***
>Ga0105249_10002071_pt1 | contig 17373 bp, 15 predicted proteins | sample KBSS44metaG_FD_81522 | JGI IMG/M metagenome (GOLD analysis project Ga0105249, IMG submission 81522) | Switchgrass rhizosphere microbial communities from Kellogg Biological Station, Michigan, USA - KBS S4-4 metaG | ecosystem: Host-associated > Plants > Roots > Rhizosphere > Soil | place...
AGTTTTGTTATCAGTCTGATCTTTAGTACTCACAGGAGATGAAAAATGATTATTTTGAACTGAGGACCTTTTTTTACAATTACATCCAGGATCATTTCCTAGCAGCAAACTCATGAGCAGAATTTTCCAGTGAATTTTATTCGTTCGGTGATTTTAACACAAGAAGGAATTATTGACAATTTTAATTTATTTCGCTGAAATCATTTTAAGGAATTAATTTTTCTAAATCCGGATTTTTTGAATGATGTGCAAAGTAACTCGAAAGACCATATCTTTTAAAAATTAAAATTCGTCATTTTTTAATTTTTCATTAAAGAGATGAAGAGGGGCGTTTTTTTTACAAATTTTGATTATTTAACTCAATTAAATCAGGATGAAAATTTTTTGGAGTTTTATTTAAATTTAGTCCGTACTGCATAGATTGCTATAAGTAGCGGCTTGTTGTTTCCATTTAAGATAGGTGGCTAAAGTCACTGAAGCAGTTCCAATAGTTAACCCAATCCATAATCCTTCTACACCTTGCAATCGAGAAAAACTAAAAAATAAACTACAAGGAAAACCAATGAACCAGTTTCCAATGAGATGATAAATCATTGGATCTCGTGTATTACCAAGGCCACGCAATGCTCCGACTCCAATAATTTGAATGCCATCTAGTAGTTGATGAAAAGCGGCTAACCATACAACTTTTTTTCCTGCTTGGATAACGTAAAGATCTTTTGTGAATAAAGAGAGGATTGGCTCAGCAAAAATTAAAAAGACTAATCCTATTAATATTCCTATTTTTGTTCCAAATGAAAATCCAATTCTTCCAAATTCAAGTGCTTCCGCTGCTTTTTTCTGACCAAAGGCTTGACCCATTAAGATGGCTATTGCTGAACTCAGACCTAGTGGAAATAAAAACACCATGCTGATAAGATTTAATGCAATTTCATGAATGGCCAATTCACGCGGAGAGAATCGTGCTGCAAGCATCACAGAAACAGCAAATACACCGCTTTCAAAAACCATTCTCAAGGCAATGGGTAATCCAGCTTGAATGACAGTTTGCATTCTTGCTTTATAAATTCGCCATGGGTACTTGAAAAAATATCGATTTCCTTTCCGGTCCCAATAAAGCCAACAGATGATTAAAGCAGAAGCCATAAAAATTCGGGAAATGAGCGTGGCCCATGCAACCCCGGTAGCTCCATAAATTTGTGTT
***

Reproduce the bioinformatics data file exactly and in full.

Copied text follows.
>Ga0105249_10002071_pt1 | contig 17373 bp, 15 predicted proteins | sample KBSS44metaG_FD_81522 | JGI IMG/M metagenome (GOLD analysis project Ga0105249, IMG submission 81522) | Switchgrass rhizosphere microbial communities from Kellogg Biological Station, Michigan, USA - KBS S4-4 metaG | ecosystem: Host-associated > Plants > Roots > Rhizosphere > Soil | place...
AGTTTTGTTATCAGTCTGATCTTTAGTACTCACAGGAGATGAAAAATGATTATTTTGAACTGAGGACCTTTTTTTACAATTACATCCAGGATCATTTCCTAGCAGCAAACTCATGAGCAGAATTTTCCAGTGAATTTTATTCGTTCGGTGATTTTAACACAAGAAGGAATTATTGACAATTTTAATTTATTTCGCTGAAATCATTTTAAGGAATTAATTTTTCTAAATCCGGATTTTTTGAATGATGTGCAAAGTAACTCGAAAGACCATATCTTTTAAAAATTAAAATTCGTCATTTTTTAATTTTTCATTAAAGAGATGAAGAGGGGCGTTTTTTTTACAAATTTTGATTATTTAACTCAATTAAATCAGGATGAAAATTTTTTGGAGTTTTATTTAAATTTAGTCCGTACTGCATAGATTGCTATAAGTAGCGGCTTGTTGTTTCCATTTAAGATAGGTGGCTAAAGTCACTGAAGCAGTTCCAATAGTTAACCCAATCCATAATCCTTCTACACCTTGCAATCGAGAAAAACTAAAAAATAAACTACAAGGAAAACCAATGAACCAGTTTCCAATGAGATGATAAATCATTGGATCTCGTGTATTACCAAGGCCACGCAATGCTCCGACTCCAATAATTTGAATGCCATCTAGTAGTTGATGAAAAGCGGCTAACCATACAACTTTTTTTCCTGCTTGGATAACGTAAAGATCTTTTGTGAATAAAGAGAGGATTGGCTCAGCAAAAATTAAAAAGACTAATCCTATTAATATTCCTATTTTTGTTCCAAATGAAAATCCAATTCTTCCAAATTCAAGTGCTTCCGCTGCTTTTTTCTGACCAAAGGCTTGACCCATTAAGATGGCTATTGCTGAACTCAGACCTAGTGGAAATAAAAACACCATGCTGATAAGATTTAATGCAATTTCATGAATGGCCAATTCACGCGGAGAGAATCGTGCTGCAAGCATCACAGAAACAGCAAATACACCGCTTTCAAAAACCATTCTCAAGGCAATGGGTAATCCAGCTTGAATGACAGTTTGCATTCTTGCTTTATAAATTCGCCATGGGTACTTGAAAAAATATCGATTTCCTTTCCGGTCCCAATAAAGCCAACAGATGATTAAAGCAGAAGCCATAAAAATTCGGGAAATGAGCGTGGCCCATGCAACCCCGGTAGCTCCATAAATTTGTGTT